Claire: I wasn’t inspired to write dystopian fiction, I was just telling the story for these characters in my head. It wasn’t a conscious decision – I’m a discovery writer so I never know what’s going to happen next. I often have the beginning worked out because I don’t start writing until I’ve been mulling in over for a while. Then I’ll usually write 40-50k in blocks of 1-2k words at a time. I don’t read back, I just continue where I left off and then when I hit the last few chapters I stop writing and start caps lock note taking about what still needs to happen. It means that my editing rounds are horrific because there are usually several chapters still to write and multiple plot holes but I also think that once I’m done editing, I’ve normally tightened everything up well.
Lee: What advice would you give to a writer working on their first novel?
Claire: Finish. That’s the main thing. Whether you publish it or not, whether you send it out for query or not, whether anyone else reads it or not. None of that matters yet, what matters is that you finish the book. Then once you have the complete novel in your hands you have a big decision to make – are you a hobby writer or is writing your career? The answer to that question will decide your next steps. But for the first-time writer, just finish. Get to the end and realise that it won’t be perfect my any stretch of the imagination but that doesn’t matter. You just wrote a book!
About Claire Buss:
Claire Buss is a multi-genre author and poet based in the UK. She wanted to be Lois Lane when she grew up but work experience at her local paper was eye-opening. Instead, Claire went on to work in a variety of admin roles for over a decade but never felt quite at home. An avid reader, baker and Pinterest addict Claire won second place in the Barking and Dagenham Pen to Print writing competition in 2015 with her debut novel, The Gaia Effect, setting her writing career in motion. She continues to write passionately and is hopelessly addicted to cake.
Find The Gaia Solution on Amazon
May the gods forgive me, for I must have sinned.
It began six months ago when I broke out in great welts all over my body. Every pore of my skin was on fire. This wretched condition finally subsided, but then the skin started peeling off my hands and the soles of my feet.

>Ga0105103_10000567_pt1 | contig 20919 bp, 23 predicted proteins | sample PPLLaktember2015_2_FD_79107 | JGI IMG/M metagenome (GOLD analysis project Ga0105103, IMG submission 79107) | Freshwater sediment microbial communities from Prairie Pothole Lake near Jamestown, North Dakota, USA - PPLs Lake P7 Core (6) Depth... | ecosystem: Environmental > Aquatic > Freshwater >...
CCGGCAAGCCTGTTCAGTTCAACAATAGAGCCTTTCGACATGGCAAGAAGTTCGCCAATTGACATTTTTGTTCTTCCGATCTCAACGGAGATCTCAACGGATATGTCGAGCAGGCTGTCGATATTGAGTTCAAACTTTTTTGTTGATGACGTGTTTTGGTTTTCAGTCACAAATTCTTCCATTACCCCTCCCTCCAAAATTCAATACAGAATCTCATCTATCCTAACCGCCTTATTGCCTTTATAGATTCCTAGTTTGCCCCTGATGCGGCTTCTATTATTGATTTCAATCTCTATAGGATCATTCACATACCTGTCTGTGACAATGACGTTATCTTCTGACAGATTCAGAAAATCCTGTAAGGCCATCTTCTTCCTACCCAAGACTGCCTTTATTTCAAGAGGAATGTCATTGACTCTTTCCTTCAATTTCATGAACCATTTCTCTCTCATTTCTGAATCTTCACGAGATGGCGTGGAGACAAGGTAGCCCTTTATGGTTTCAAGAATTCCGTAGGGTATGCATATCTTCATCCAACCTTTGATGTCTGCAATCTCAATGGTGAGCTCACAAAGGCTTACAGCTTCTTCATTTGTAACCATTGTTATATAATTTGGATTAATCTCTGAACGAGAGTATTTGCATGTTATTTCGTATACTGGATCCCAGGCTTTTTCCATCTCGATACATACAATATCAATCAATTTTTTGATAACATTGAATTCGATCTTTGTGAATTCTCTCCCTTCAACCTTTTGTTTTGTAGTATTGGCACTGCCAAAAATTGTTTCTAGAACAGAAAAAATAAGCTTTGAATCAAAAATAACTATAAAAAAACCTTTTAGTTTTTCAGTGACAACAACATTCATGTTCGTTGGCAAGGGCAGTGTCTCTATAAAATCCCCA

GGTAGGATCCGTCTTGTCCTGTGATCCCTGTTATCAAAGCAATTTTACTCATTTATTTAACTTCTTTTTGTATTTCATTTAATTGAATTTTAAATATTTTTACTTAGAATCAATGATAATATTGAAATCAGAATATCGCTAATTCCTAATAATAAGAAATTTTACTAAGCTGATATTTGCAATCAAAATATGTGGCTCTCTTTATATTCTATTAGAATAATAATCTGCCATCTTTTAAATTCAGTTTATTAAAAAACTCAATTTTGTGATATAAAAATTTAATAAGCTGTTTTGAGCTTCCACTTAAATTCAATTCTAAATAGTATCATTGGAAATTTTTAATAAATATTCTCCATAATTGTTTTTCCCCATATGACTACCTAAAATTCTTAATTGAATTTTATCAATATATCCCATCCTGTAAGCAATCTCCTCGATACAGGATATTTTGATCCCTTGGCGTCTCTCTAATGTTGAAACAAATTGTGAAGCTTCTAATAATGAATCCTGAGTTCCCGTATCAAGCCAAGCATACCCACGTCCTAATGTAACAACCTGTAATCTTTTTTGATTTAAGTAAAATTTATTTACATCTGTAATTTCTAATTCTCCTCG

When I go to work in the fields it is like walking on shards of broken glass. I must not think of that. I have my duties. I am expected to finish all before I may rest. Last night, I stole a pair gloves to keep from shredding my own flesh.
The peeling continues all over my body where the rash was. The new layers on my hands and feet are bright and tender. But it is not a normal color – not the color of our people, and that bothers me. I wear the gloves…
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The cover of the VHS tape on the shelf at Lloyd’s video rental department beckoned him. Julian stared at the art— a skull with wide bulging eyes still in their sockets and some roses resting beneath it. The eyes excitedly stared back into Julian’s, saying pick me up, watch me, you’ll enjoy it.
As he lifted the case from the shelf, a cold hand rested on his shoulder. It was not the loving palm of his mother; this was too big, too heavy.
“Excellent choice,” the stranger said. “I’ve seen it ten times.”
“I never saw it. I don’t even know what it’s about,” Julian replied, his back still turned to whoever wielded the massive hand gripping his shoulder. “But I like the cover.”
“Oh.” The man tightened his long fingers. “It’s a good one. You’ll like it, I assure you. Scary as anything you’ve seen.”
When Julian turned…
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For the 48th issue of The Sirens Call, not only would we like you to write about a token that is reminiscent of death, but remember that death itself may lay around every corner. We’d like you to pay tribute to it in the most heinous ways possible by submitting pieces that honor it, horrify with it, respect it, and/or fight it to the bitter end; and we do mean the literal bitter end as each piece selected for eZine 48 must contain a death – mortal or otherwise.
Short stories, flash fiction, drabbles, and poetry are acceptable provided they fit the theme within the horror/dark fiction genre. We welcome reprints as long as you hold the copyright to the piece.
Your piece can be scary, sullen, emotive, freaky, elegant, bizarre, have a dark-humor edge to it, or be flat out creepy as hell!
The basic rules:
- Write the…
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The latest in horror fiction by Scarlett R. Algee! ‘Patient Zero’
The first thing you do when you wake up is peel your eyelids open with your fingers.
Your lashes are gummy, and almost stick together again when you squint against the too-bright light. Your tongue feels parched and furry, clinging to the roof of your mouth. When you work your jaws there’s the distinct sting of flesh parting. You taste something metallic, like blood, but thick and rancid. Sweat slicks your forehead, oily and cold.
Cold. You fumble the back of your hand across your forehead and yes, your skin is cool. Your fever must have broken.
Annalise had been sick at the office party last night, or at least she’d complained of feeling unwell. So had Brian and Tamsin, separately; Brian had said his kids had come home from school aching. Some sort of crud, you’d all agreed, something going around. They’d decided to go home early. You’d felt…